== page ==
Think back to your college/grade school days. Without a doubt, we all have had a handful of professors and teachers that we can quickly name, due to the impact that they had on our lives. They challenged and inspired us along the way. I know for me, had it not been for a particular high school teacher, I would have never thought about pursuing a career in entrepreneurship.
Our class was more than a memorize, exam, repeat concept. We were given tools and resources that we could utilize to solve problems. It had a similar approach to the way Kevin Brookhouser educates his students. Kevin, a top Google Education Trainer and the blogger behind I teach I think, has incorporated the Google 20% Time into his teaching curriculum. The system provides students the opportunity to spend one day a week to work on a problem that they are interested in, thriving to find a solution that is not laid out in a textbook.
After four years of experiencing the process in the classroom, while giving many keynote speeches about the concept, as well as working with a few teachers, Kevin is now working towards sharing the platform with other educators. In his book 20 Time Project, Kevin has laid out "why we need to incubate independent problem-solving in our classrooms, and provides a wealth of concrete advice for teachers interested in implementing 20 Time."
When I spoke to Kevin, he noted that when he presents the project to his students at the beginning of the year, they become a bit uncomfortable with the task at hand. They aren't used to working on a project that isn't based around a grade letter. And it's intimidating for them to know that the answer to the problem identified is non-existent at the current moment. Their criteria is simple, yet intriguing. Students are to identify a problem, in which the solution serves someone aside from their teacher.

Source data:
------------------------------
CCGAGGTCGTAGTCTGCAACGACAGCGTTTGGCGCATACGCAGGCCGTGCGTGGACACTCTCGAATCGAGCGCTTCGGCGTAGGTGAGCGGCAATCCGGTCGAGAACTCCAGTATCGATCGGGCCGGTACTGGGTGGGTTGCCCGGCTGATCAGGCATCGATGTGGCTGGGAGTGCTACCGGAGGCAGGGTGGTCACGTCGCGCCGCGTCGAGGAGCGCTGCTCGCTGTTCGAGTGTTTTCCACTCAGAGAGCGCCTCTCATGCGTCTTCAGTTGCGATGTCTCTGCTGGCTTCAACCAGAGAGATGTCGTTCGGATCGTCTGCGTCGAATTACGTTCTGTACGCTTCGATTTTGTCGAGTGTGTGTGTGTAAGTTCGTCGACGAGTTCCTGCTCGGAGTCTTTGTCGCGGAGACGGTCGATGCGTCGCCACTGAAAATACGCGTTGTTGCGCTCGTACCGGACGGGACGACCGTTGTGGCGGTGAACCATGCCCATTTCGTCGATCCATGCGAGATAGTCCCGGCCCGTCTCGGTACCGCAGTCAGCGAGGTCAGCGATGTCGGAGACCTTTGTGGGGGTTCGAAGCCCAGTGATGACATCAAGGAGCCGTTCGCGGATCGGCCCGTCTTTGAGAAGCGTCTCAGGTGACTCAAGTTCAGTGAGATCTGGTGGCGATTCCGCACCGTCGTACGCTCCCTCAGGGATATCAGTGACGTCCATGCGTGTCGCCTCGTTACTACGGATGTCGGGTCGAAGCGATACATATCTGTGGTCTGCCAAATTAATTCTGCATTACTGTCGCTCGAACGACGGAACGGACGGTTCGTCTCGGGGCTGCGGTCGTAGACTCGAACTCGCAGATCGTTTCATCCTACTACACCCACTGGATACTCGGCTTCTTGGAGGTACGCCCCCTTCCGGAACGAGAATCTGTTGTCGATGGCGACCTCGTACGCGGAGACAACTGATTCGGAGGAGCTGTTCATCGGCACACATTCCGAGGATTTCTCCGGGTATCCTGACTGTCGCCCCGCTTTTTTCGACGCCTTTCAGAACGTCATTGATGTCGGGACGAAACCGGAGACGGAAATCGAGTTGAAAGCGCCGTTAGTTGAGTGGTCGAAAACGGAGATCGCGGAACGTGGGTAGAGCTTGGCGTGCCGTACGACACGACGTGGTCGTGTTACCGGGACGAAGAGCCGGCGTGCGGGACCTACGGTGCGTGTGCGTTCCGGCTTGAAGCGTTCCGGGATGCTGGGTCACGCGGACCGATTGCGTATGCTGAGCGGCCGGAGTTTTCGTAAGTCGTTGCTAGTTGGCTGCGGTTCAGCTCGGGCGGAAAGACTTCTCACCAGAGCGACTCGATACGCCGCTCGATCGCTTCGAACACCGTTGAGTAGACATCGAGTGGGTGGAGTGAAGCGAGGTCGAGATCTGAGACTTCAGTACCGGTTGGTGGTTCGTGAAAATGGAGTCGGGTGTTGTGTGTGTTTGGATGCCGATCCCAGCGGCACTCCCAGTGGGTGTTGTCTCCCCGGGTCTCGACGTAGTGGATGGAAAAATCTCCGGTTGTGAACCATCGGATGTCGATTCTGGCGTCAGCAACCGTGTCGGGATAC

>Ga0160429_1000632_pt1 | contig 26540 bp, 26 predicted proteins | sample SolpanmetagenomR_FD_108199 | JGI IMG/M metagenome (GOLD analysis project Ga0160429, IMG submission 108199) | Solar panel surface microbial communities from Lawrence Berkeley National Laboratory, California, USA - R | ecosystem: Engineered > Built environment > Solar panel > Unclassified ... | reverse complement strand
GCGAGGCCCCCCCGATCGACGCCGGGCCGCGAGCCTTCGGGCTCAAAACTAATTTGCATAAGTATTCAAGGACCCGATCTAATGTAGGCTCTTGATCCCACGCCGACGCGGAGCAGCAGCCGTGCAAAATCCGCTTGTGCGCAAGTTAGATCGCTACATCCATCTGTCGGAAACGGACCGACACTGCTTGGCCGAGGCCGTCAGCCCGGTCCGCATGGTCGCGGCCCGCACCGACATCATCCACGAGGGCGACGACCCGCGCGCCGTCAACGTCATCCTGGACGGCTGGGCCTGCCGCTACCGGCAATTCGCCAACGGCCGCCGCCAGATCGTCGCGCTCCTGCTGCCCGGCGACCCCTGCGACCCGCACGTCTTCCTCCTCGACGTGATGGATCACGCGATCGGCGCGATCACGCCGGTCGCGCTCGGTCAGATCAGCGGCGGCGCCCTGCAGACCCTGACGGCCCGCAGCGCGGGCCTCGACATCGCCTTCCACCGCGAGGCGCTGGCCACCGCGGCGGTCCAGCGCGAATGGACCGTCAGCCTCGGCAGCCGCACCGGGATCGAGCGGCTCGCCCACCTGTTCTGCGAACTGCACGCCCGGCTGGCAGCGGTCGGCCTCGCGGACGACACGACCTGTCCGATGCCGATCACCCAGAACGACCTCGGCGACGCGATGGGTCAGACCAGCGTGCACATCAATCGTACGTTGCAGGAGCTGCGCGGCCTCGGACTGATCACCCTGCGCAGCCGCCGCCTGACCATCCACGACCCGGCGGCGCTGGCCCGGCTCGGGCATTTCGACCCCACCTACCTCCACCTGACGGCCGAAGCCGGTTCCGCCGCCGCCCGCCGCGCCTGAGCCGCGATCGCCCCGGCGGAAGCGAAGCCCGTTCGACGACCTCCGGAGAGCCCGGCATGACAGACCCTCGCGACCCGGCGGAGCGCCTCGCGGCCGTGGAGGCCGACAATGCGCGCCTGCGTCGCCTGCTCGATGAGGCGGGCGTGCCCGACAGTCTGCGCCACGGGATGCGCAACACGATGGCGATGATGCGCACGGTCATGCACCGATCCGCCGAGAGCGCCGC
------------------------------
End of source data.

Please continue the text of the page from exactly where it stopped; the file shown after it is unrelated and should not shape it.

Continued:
I asked Kevin how the students first come up with the problems they are going to solve. He explained that they start out with a brainstorming session. However, it's not the average brainstorming session we all are used to. He knows that personal image is important for high school students, especially not wanting to come across as stupid or dumb among their peers. So, Kevin starts the session by asking them to give him the most ridiculous and dumbest problem they would want to solve. What this does, it releases the tension, allowing the students to begin with a little fun and laughter, but surprisingly, build on those ideas to identify well thought out problems.
Once the problems are identified, students either work in groups or alone, on a project that they want to solve. They spend the year working on their project, setting monthly goals so that Kevin is able to measure their progress. In the end, instead of a final exam, they give a five minute presentation to not just Kevin, but anyone that is interested in sitting in.
During our conversation, I couldn't stop smiling the entire time that Kevin was explaining his methods to me. It's incredible to see teachers going the extra mile to help their students challenge themselves. For him, seeing his students reach their goals and provide solutions that he didn't have an answer to gives him a sense of optimism about the direction we are heading towards as a nation.
As the book is set to release in October, it has the potential of affecting more than just the classroom environment. It is a resource that businesses and individuals can use to grow and stay innovative. But most importantly, the 20 Time Project will help teachers challenge their students and allow them to grow as innovative thinkers. The video below is an example of what the 20 Time Project could do, as it shows the impact that Kevin's students are having in their communities.
Overall, instilling innovative thinking in the school system POPs.